Records in C# 9.0

This blog post will explain one of the new feature called Records that was introduced in C# 9.0. Records in C# 9 makes the entire object immutable where as the similar feature called Init-only properties provides the developers to make the individual properties immutable. Init-Only properties in C# 9.0 is covered in one my previous blog post.

What does the Record Keyword in C# 9 do ?

C# 9.0 introduces a new keyword called record. The record keyword in C# 9 lets the developers to define the object as immutable to behave it like a value type..

Note : The declaration of the records in the earlier preview version was using the data class syntax. Since C# 9.0 is still in preview, it has now changed to record. Initially the data class was considered because the compiler team was considering struct class support.

Here’s a simple example showing how to create a Employee record using the init-properties.

public record Employee
{
    public string FirstName { get; init; }
    public string LastName { get; init; }
    public string Designation { get; init; }
}

Note that if you need to make the whole object immutable , then you will have to set the init keyword for each property explicitly. Additionally , the members of the Record type are public by default.

With Expression and Records in C# 9.0

In the previous versions of C# 9.0 , if you want to represent a new state of a object , you will likely be copying the values from the old object and modifying it. Unfortunately your object is immutable in this case and the with keyword in C# 9 helps you with it.

For example , assume that you want to change the designation of the existing employee , you will be doing something like this.

var emp = new Employee
{
	FirstName = "Senthil",
	LastName = "Balu",
	Designation = "Technical Architect"
};

var newDesig = emp;
newDesig.Designation = "Solution Architect";

The with keyword in C# allows you to create an object form another one by just specifying the property changes. FOr example , we know that only the Designation is changed in the new object and we specify that value using the with keyword in C# 9. Under the hood , with keyword uses the protected copy constructor.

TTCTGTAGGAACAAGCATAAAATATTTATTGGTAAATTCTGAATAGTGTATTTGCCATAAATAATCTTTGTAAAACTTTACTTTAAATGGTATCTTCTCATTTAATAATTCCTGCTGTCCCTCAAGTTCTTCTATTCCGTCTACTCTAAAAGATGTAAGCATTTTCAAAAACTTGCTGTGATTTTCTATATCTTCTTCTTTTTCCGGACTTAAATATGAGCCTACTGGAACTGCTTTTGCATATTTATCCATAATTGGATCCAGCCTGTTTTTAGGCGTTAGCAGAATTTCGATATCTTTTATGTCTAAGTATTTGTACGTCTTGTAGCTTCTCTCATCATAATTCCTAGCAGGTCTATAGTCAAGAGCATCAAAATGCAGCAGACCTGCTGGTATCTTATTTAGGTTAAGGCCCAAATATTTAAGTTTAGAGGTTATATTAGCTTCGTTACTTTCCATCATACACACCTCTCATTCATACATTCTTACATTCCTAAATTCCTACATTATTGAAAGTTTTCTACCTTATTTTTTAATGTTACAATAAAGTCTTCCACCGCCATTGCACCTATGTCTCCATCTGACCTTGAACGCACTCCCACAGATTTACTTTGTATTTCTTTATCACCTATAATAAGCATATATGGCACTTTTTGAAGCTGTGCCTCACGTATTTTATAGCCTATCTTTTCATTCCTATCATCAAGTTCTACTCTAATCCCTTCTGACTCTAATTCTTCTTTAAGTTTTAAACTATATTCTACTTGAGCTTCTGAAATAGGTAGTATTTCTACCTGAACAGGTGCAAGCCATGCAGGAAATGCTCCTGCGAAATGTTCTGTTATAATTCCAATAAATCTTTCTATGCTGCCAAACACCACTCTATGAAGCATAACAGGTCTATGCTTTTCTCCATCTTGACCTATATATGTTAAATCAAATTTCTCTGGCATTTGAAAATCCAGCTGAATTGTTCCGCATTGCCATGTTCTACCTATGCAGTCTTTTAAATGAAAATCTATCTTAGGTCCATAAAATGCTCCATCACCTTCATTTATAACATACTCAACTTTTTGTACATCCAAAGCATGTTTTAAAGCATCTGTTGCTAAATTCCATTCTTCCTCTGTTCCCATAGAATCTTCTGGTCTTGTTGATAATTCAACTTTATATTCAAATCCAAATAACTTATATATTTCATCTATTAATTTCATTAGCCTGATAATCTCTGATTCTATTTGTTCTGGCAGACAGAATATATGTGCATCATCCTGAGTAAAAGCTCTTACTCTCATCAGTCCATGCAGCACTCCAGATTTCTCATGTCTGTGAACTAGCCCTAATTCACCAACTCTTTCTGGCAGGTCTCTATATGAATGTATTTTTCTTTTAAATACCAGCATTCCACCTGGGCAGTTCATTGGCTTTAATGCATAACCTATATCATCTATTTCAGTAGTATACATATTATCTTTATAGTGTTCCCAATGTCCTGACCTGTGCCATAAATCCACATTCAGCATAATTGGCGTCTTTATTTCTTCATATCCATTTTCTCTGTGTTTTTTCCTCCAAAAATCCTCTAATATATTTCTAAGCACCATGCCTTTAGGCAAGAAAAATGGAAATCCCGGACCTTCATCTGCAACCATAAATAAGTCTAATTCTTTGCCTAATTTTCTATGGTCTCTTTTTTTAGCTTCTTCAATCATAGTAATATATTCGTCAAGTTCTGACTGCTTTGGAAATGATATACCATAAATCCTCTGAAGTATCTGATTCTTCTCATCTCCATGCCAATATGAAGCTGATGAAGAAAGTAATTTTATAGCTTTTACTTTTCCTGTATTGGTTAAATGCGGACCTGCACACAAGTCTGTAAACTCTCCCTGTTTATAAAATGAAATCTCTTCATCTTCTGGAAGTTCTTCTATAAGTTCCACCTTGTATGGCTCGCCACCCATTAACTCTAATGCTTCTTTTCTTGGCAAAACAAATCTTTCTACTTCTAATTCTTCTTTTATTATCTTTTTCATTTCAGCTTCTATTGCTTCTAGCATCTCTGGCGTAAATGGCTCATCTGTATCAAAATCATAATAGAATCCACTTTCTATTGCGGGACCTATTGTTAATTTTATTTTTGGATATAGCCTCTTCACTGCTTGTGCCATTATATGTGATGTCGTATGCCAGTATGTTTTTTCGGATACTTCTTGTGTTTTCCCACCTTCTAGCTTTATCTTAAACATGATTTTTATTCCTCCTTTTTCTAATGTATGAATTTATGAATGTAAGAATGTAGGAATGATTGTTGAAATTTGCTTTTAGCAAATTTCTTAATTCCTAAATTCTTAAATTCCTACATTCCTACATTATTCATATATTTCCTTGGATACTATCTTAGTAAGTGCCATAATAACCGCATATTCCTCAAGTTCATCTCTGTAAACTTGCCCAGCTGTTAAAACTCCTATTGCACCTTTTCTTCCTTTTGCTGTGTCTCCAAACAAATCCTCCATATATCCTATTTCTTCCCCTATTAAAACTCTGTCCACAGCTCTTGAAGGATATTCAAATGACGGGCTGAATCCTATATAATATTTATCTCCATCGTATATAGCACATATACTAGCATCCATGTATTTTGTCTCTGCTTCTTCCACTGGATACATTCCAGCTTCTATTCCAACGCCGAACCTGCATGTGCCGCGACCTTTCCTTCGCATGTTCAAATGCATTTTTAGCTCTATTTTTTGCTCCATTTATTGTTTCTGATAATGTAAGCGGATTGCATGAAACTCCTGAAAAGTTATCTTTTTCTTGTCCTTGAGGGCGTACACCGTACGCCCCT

var emp = new Employee
{
	FirstName = "Senthil",
	LastName = "Balu",
	Designation = "Technical Architect"
};

var newDesig = emp with { Designation = "Solution Architect" };

Note that as of now , with keyword is only available only for record types. They are not available for structs and class.

Record in C# 9.0 and inheritance

One of the other features of the record is the support of inheritence. The records have a hidden virtual clone method that copies the entire object and with the support of the with keyword , when you assign a child instance to the parent , the content is still retained.

using System;

namespace ConsoleApp6
{
    class Program
    {
        static void Main(string[] args)
        {
            Employee emp = new EmployeeSalary
            {
                FirstName = "Senthil",
                LastName = "Balu",
                Designation = "Technical Architect",
                Basic = 25000
            };

            var newDesig = emp with { FirstName = "Michael" , LastName = "Bevan" };
			
			// newDesig is of type EmployeeSalary
            Console.WriteLine(newDesig.GetType());
            Console.WriteLine(emp.Designation);
            Console.WriteLine(newDesig.Designation);
            Console.ReadLine();
        }
    }


    public record Employee
    {
        public string FirstName { get; init; }
        public string LastName { get; init; }
        public string Designation { get; init; }
    }
    public record EmployeeSalary : Employee
    {
        public int Basic { get; init; }
    }
}

Positional Records in C# 9.0

The positional records brings in the feature of allowing the developers to pass the data via constructor arguments. Yes, constructors and destructors are supported in C# 9.0.

Here’s an example of how to use Positional Records in C#

    // Positional Records
    public record Employee(string FirstName,string LastName,string Designation);

Below is a screenshot showing how you can call the positional records.

Records in C# 9.0 ->  Exploring C# 9.0 Step by Step
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